Next to the minaret of Milwaukee’s Islamic Society a new sign appeared after the horrific events of September 11: “Our Hearts and Prayers Are with the Victims and Their Families.” That message was emphasized at the mosque’s prayer service on September 14, the national day of remembrance for all those who have suffered as a result of September 11’s terrorist attacks
Sufism, the mystical path within Islam, like other inner traditions such as Yoga and Kabbalah, has both an element of philosophical esotericism and a dimension of practice that can more easily be popularized.
President Obama’s June 4 speech in Cairo was just that—a speech. As commentators at home and abroad pointed out, it will take deeds to give substance to his call for “a new beginning” in relations between the U.S. and the Muslim world.
Dogged by persistent but untrue rumors that he is a closet Muslim, Barack Obama’s presidential campaign carefully sidestepped questions about his Muslim ancestry. But in Cairo, Egypt, on June 4 Obama quoted the “Holy Qur’an,” greeted his audience with the customary “Assalaamu alaykum” and, when speaking of Moses, Jesus and Muhammad in the same breath, said “peace be upon them.”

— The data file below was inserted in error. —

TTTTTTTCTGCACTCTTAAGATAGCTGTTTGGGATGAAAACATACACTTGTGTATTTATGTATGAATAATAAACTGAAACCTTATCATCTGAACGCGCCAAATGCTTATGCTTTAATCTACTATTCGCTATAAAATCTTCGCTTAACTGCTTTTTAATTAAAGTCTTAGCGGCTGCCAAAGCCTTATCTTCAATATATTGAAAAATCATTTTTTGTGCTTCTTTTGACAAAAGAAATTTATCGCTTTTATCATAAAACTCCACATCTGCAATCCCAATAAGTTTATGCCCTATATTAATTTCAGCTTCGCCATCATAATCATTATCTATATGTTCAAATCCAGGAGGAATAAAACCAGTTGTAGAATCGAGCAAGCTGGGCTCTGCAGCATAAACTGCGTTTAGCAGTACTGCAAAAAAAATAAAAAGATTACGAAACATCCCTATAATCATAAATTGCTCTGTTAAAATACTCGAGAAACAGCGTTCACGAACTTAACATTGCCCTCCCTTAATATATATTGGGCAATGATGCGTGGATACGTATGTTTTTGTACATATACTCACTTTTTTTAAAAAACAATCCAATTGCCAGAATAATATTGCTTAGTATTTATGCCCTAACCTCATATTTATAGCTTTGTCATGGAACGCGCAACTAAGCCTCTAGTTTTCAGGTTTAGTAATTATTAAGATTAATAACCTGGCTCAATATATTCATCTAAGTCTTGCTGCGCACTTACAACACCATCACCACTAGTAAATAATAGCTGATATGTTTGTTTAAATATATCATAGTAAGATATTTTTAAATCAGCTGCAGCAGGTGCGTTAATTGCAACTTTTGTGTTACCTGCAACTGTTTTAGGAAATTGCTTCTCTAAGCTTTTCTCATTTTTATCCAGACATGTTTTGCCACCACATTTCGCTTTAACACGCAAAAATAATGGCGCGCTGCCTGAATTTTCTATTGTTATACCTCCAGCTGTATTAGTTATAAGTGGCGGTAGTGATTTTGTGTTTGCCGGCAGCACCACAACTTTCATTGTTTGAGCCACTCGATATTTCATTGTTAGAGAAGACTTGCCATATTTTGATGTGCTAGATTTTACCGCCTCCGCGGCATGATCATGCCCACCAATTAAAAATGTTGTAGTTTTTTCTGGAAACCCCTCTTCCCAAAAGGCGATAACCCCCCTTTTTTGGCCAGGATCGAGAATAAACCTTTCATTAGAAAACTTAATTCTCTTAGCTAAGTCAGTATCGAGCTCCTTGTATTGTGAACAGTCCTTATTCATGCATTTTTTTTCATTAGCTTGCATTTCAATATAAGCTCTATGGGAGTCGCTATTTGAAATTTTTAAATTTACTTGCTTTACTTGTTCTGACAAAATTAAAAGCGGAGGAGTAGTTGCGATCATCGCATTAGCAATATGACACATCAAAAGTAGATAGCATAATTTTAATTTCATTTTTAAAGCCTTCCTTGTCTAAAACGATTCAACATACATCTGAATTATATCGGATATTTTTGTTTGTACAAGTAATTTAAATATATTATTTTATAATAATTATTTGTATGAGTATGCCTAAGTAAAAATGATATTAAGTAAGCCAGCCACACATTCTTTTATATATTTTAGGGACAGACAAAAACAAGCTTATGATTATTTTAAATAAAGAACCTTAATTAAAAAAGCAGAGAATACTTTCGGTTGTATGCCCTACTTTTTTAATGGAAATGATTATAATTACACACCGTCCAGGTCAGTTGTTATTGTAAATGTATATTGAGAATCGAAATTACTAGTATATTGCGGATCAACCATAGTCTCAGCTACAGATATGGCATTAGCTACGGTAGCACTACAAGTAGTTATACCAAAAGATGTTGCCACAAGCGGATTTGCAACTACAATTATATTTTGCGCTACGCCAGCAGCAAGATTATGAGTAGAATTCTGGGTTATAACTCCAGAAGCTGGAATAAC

President Barack Obama couldn’t have been more explicit in his inaugural address. Moments into his young presidency, the Democrat let Muslims know that he wants to work with them to bring stability to the world.
Cole provides a sweeping perspective on the Middle East, a stinging critique of the Bush administration’s policies, and a warning to and advice for the Obama administration, especially in regard to Pakistan and Afghanistan. U.S.